Rural-to-urban migration to remain high

  • Urban planning has not been able to address needs of youths

Kathmandu, December 24

Although various policies, programmes and projects are being formulated and implemented, the population growth rate fueled mainly by rural-to-urban migration will remain high in major cities and towns for a foreseeable future, warns a recent national report ‘Inclusive Cities: Resilient Communities’ published by the Ministry of Urban Development.

It said the uneven urbanisation levels across the country had affected the territorial policy for balanced regional development. “On one hand, technical and financial resource constraints will limit capacity of emerging towns in keeping pace with rapid growth management needs. On the other hand, small towns will have to work towards retaining the existing population and promoting urbanisation,” it reads.

The new urban agenda of the government aims at achieving desired urbanisation levels for the balanced distribution of population in towns and cities across ecological and development regions by increasing financing in urban infrastructure and services. This will include exploring creative ways to increase the internal revenue of the local levels.

According to the report, the agenda also seeks to address the challenges of managing urbanisation across new federal states as envisioned by the new constitution. With federal provinces coming into existence accompanied by three tiers of governments – central, provincial, and local, there will be notable change in the current trend and nature of urbanisation with the emergence of provincial capitals and towns. Local governments will be more powerful than before, it says.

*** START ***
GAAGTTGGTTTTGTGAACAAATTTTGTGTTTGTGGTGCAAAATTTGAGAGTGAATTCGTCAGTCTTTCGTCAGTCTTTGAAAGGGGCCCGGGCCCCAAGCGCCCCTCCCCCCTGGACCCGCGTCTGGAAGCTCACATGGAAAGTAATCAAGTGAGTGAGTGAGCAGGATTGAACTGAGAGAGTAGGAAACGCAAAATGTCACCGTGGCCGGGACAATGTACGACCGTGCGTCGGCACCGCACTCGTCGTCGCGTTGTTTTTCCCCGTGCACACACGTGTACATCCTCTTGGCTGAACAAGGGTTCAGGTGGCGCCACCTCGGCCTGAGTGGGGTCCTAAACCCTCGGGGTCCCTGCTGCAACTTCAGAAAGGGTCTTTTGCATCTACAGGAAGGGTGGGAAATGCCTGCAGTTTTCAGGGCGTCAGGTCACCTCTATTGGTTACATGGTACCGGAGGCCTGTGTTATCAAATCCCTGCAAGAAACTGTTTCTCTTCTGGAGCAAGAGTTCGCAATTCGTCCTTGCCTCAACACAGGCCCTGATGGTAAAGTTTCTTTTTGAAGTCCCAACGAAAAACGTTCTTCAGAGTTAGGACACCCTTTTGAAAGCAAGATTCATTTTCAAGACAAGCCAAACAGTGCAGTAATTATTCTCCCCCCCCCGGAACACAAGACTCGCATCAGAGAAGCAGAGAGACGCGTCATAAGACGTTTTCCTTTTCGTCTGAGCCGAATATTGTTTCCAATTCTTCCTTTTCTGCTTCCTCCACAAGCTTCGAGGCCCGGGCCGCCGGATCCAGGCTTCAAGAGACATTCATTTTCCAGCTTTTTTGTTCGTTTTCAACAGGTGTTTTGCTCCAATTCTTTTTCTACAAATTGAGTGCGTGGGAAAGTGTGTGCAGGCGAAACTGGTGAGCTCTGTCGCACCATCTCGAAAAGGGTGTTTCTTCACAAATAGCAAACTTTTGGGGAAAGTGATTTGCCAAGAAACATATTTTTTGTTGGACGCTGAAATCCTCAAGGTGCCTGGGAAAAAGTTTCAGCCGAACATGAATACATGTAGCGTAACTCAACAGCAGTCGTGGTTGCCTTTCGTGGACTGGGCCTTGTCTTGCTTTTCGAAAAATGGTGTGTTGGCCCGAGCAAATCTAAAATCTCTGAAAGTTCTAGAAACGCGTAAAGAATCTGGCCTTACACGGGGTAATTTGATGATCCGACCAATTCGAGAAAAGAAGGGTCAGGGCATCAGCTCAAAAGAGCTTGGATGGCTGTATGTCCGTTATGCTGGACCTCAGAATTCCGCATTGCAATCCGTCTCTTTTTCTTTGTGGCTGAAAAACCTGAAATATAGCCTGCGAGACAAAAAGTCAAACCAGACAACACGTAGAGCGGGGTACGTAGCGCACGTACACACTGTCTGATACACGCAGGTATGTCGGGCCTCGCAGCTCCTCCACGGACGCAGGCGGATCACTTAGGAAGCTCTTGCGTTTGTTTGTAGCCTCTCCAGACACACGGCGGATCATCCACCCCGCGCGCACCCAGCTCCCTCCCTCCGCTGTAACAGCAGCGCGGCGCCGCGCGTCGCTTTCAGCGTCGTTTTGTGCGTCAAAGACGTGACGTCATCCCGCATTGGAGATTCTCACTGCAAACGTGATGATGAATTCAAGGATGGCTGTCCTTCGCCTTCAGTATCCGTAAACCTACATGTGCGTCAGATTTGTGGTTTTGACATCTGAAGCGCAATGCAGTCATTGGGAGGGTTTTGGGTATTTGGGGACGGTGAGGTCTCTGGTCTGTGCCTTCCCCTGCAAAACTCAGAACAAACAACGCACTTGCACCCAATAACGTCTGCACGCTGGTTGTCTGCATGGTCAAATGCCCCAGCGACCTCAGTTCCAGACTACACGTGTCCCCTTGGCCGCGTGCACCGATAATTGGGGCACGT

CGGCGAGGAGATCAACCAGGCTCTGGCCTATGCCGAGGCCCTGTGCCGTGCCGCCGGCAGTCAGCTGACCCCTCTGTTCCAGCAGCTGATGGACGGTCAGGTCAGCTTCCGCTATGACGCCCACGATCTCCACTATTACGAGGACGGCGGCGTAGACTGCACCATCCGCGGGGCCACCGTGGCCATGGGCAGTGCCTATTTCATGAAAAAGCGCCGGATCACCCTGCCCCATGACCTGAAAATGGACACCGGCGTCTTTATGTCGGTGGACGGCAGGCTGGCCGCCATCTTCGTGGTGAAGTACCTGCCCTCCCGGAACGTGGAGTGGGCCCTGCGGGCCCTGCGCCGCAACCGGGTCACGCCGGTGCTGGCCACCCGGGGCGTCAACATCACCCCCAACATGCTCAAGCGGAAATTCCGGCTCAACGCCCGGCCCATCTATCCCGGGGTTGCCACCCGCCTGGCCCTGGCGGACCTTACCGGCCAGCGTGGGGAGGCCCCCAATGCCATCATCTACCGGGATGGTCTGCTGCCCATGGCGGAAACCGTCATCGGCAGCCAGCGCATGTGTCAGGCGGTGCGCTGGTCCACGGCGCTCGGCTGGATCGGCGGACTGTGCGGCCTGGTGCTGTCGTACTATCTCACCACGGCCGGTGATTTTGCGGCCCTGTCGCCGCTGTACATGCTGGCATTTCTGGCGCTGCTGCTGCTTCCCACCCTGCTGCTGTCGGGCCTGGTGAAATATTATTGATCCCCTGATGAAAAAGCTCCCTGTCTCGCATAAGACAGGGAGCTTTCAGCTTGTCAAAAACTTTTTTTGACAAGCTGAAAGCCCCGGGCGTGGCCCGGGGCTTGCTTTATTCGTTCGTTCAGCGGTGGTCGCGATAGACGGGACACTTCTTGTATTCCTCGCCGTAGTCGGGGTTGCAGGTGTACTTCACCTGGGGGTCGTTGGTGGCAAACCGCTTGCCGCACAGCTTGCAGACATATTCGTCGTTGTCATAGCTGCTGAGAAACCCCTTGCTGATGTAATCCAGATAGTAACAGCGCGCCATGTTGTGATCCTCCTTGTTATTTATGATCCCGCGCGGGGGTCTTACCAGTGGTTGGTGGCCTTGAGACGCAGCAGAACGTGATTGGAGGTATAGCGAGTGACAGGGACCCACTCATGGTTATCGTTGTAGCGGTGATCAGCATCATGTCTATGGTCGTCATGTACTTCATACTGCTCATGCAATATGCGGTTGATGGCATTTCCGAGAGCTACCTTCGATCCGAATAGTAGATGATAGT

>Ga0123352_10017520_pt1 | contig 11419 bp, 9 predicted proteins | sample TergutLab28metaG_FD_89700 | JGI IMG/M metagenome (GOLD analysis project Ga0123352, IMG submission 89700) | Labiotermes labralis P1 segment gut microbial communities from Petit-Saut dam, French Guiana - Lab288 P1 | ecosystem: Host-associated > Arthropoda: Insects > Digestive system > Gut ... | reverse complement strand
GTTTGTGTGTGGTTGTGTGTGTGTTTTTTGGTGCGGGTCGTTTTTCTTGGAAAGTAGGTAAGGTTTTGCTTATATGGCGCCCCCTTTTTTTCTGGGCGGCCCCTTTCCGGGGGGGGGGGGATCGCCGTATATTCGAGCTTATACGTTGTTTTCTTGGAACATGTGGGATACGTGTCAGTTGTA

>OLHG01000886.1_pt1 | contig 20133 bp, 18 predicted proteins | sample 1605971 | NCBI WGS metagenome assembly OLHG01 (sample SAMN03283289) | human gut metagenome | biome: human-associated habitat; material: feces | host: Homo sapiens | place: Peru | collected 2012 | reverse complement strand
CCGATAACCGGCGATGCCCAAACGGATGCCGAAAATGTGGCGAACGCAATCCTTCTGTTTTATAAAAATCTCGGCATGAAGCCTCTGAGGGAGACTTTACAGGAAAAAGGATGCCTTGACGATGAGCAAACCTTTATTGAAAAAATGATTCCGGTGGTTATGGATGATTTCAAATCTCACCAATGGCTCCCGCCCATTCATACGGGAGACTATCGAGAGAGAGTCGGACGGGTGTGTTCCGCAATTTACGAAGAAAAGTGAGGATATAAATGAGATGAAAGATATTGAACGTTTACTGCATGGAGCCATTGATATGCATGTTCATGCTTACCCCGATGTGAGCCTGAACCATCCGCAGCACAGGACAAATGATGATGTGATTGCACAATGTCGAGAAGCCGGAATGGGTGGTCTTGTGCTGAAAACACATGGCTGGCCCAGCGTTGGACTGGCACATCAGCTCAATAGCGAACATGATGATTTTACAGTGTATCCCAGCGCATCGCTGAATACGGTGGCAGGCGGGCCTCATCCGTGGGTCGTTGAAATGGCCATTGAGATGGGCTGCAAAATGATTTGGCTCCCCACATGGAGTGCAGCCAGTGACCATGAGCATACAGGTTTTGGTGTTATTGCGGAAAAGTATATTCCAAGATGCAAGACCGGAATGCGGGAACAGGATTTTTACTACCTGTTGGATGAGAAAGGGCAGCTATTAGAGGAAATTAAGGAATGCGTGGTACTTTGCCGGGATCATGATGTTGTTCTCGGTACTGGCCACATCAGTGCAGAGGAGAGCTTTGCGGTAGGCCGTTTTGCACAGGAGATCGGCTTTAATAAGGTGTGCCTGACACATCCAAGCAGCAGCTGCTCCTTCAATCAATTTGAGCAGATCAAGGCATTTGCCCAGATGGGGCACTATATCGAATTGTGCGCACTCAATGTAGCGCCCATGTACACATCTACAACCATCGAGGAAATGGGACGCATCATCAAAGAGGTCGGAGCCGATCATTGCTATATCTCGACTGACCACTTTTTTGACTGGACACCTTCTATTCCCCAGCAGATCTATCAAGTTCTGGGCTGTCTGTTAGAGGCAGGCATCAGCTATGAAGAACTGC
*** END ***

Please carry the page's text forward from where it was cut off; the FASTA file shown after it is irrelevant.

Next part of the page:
Managing rapid urbaniation through urban planning will require articulating roles of local governments, their relationships with central and provincial governments, and inter-city relationships. Meanwhile, labor and employment policies, and operational plans and programmes so far implemented for the utilisation of the youths have not been adequate to address the problems of youths both in the rural and urban areas. This is mainly due to the lack of job-oriented vocational education and skill development training, business-related security, and foreign employment promotion.

Despite adopting participatory method, the existing urban development planning practice has not really been able to mainstream the youth’s social and physical needs. Current youth policies, plans and programmes are limited in terms of addressing diversity within the youth population (rural youth, urban youth, or youth with disability).